Quarantine Series: The Atlanta Mansion

Sometimes a customer will come into The Barn and say something like: “Do you remember the mahogany sideboard I bought from you, 30 years ago?”. The truth is that unless you bought something very recently or your piece[s] was unusual in some memorable way, we probably won’t remember. We have sold too many pieces over the years. We have bought so many estates and made so many deals over the decades that only certain memorable deals stand out. 

Since we just finished with the holidays, maybe I’m felling nostalgic. But writing last week’s “Big Projects” post made me think of what is perhaps the most talked about deal in the history of The Barn. Talked about among people who were involved in the project that is. So since we have some time for nostalgia during the lockdown, here is the story of the Atlanta mansion.

In 1978 The Barn was open three days a week. Back then the vast majority of our business consisted of importing antiques from the United States and selling them wholesale to auctioneers and antique dealers. Please keep in mind that prices of items were very different back then. It cost far more to furnish a home in those days than it did to buy a house. A bedroom set cost more than a car. This was long before free trade or the collapse of the antique market. The prices and market for consumer goods were very different than today. And nearly everything we bought was done in cash and in U.S. dollars. 

Back then, Freddy Rotundo of York Antiques in New York was one of our best suppliers. In the summer of 1978 he bought an estate in Atlanta, Georgia for $85 000. It was the estate of a man who back then was referred to as an “auction nut”. No one remembers the name of the man, but before passing he used to attend auctions regularly, and he bought and bought. These day’s we would call him a hoarder. 

Freddy was only interested in the best pieces from the estate: high end paintings, a collection of bronzes, and a few high end pieces of museum quality furniture. He had buyers for those type of pieces.

What was left over was a mansion full of antiques and seemingly random items. The attic was full of 45 gallon oil drums, each one containing a different item. One was filled with Baccarat crystal decanters, the drum sitting next to it was filled with screwdrivers. No one knew exactly what there was until it was all sorted. But there was just about everything you could think of.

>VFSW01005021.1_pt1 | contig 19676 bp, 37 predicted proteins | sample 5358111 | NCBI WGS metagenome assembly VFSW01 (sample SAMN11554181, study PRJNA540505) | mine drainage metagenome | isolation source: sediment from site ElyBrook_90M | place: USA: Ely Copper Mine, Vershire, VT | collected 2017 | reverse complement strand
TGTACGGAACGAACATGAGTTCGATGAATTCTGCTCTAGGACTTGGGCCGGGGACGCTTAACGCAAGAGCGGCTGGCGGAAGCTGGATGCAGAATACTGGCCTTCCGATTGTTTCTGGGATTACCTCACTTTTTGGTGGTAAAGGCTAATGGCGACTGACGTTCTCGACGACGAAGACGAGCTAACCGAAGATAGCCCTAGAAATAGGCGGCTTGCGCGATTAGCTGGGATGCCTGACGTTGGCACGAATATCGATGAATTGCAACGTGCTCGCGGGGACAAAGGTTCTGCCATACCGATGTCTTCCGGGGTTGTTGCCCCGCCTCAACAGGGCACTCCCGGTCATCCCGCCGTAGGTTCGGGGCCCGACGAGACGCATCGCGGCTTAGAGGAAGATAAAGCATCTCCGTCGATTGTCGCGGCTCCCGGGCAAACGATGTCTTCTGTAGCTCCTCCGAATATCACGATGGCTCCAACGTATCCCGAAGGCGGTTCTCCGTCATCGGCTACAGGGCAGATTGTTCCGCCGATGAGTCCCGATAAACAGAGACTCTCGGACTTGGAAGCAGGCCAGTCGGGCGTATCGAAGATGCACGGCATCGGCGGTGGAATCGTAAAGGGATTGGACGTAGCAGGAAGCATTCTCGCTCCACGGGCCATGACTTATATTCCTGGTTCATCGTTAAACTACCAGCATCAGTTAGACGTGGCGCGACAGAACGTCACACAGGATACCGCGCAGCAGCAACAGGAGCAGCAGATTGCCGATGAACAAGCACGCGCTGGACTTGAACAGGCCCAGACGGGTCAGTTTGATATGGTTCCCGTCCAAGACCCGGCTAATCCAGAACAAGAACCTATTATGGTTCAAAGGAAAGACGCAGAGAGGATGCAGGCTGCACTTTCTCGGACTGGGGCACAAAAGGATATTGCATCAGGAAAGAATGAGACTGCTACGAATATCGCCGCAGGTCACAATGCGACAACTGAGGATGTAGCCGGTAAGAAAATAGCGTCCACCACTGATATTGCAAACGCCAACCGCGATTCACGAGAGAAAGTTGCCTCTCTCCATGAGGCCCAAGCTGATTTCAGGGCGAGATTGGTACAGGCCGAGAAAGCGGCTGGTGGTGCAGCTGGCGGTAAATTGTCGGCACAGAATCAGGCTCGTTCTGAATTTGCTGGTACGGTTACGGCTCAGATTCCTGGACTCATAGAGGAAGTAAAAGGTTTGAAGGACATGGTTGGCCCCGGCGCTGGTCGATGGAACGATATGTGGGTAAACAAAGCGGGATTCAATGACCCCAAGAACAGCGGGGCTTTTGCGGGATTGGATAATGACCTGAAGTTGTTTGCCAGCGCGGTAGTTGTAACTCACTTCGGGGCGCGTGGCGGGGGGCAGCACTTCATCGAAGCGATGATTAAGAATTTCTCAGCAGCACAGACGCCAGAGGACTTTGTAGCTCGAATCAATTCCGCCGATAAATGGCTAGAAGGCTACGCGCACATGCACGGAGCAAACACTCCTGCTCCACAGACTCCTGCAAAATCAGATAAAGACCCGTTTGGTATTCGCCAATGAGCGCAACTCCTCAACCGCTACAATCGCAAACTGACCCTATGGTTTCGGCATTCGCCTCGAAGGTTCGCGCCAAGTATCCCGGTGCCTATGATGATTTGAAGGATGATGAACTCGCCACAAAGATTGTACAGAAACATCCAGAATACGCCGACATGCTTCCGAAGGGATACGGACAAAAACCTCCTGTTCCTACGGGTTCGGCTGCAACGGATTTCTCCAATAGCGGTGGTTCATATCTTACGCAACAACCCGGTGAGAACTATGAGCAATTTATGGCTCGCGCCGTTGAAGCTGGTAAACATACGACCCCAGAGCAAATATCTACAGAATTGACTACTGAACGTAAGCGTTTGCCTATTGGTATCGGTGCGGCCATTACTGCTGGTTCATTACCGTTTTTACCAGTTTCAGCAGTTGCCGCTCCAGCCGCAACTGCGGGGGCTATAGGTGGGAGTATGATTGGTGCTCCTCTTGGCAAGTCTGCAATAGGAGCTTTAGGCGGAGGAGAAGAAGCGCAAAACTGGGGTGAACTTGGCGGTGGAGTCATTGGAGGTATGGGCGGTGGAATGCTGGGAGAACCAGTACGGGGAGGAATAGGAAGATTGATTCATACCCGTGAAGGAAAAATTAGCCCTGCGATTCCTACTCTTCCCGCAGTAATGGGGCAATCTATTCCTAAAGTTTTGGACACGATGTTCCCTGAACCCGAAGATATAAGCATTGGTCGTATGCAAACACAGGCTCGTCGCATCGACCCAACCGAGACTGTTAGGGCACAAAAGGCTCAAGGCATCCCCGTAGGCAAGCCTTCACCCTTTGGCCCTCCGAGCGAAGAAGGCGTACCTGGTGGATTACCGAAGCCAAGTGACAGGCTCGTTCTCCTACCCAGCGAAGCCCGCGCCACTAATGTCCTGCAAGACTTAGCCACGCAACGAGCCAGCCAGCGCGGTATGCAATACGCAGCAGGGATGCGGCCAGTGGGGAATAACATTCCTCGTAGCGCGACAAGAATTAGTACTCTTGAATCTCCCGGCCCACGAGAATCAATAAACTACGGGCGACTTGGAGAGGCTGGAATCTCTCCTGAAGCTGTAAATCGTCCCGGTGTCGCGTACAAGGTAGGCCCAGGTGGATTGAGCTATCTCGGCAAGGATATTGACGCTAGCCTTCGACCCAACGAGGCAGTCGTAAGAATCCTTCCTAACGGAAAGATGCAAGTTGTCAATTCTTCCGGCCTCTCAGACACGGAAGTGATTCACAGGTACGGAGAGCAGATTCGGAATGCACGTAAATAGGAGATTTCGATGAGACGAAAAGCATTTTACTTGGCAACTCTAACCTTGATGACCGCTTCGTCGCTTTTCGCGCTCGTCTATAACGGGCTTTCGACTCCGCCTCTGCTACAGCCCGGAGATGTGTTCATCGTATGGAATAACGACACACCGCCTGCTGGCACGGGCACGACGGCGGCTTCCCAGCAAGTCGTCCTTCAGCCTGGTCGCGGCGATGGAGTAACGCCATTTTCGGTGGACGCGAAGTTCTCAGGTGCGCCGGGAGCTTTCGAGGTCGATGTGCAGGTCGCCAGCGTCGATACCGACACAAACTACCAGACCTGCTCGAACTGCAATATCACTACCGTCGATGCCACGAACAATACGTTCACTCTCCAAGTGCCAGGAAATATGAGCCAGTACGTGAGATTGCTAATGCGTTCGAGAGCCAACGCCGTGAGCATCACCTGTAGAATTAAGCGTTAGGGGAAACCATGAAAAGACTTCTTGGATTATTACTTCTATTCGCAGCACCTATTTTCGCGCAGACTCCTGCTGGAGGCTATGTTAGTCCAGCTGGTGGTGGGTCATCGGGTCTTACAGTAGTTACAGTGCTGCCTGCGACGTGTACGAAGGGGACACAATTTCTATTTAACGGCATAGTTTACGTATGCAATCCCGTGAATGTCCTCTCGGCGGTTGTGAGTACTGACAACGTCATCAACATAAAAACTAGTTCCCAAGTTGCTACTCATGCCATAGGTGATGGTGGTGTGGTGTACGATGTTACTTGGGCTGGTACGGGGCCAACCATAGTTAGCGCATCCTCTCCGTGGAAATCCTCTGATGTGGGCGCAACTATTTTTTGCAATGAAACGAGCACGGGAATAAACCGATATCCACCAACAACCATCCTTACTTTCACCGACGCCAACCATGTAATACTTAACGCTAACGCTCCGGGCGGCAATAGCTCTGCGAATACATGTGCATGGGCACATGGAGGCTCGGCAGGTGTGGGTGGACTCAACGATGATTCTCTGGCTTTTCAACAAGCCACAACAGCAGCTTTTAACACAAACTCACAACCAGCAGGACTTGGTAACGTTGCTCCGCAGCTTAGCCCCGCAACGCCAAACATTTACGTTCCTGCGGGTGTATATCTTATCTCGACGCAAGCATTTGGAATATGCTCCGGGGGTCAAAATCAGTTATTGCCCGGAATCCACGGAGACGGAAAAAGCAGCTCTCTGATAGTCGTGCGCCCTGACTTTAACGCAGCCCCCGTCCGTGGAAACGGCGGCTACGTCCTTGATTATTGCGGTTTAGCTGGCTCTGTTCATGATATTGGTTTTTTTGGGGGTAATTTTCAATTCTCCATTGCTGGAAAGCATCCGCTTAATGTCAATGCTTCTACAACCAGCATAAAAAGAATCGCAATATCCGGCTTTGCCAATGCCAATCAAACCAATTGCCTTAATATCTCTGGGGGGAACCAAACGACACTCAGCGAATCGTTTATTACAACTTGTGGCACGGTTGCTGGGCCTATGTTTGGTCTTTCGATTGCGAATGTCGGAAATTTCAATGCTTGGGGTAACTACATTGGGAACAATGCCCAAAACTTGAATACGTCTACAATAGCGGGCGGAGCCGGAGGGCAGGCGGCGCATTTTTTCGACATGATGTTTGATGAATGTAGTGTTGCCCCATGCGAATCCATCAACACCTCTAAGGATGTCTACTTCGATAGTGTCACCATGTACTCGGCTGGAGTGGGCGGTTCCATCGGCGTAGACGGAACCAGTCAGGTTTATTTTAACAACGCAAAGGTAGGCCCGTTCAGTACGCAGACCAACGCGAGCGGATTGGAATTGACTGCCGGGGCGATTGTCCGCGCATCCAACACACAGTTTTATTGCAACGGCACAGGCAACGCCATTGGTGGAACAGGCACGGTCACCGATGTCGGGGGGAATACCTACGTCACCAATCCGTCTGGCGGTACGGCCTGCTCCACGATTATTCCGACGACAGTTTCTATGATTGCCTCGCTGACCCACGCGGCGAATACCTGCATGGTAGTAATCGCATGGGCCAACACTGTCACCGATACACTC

Frank [the owner of The Barn] made a deal with Freddy to buy the remainder of the estate for $35 000. He sent a team down to Atlanta to pack everything up. There were three main challenges in getting everything ready for transport. First, Atlanta in the summer, the heat was extreme.

Second, nearly everyday someone new would show up claiming to be a long lost relative and saying that certain items were promised to them. It was well known that there was quite a collection stored in the mansion. There was a valuable coin collection somewhere, that was purchased at auction many years prior. Many people knew about the coin collection, as well as the other valuable items that were purchased at public auctions over the years. The vultures were circling. 

And third was the lions. Some things are just to strange to make up. This was a mansion in a neighbourhood of mansions. At the time one of the neighbours had two lions that were used as guard dogs. There was a schedule, and at certain times at night the lions were let out for exercise. Everyone in the neighbourhood new to stay inside during those hours. As I said, it was a different time. 

It took weeks, but in the end everything fit in two well packed 45 foot trailers that made their way back to The Barn. Frank spent evenings for three months sorting through everything. The valuable coin collection was never found. The main problem was that most things weren’t looked after. Nearly every piece of fancy china or crystal had a chip or a crack, which destroyed the value. 

There was lots of great antique furniture, lighting, artwork, and just about anything else you can imagine. Items sold, but the expenses and time invested were considerable. Not to mention the $35 000 U.S. that needed to be recouped.

Frank remembers that a year later he sold a glass vase that was left over from the estate, which after factoring in expenses and time was the sale that finally turned the deal profitable. It wasn’t a great deal in the end, but certainly a memorable one. It was such a memorable experience that Frank kept a piece from the estate. A hideous capodimonte center piece that he still has at his home. I’ve attached a photo. 

It seems like I’ve written about several of the deals that haven’t worked out so well lately. There have been a lot more good deals than bad ones over the years. But every poker player will tell you that they remember the big pots they lost more vividly, than the big pots they won.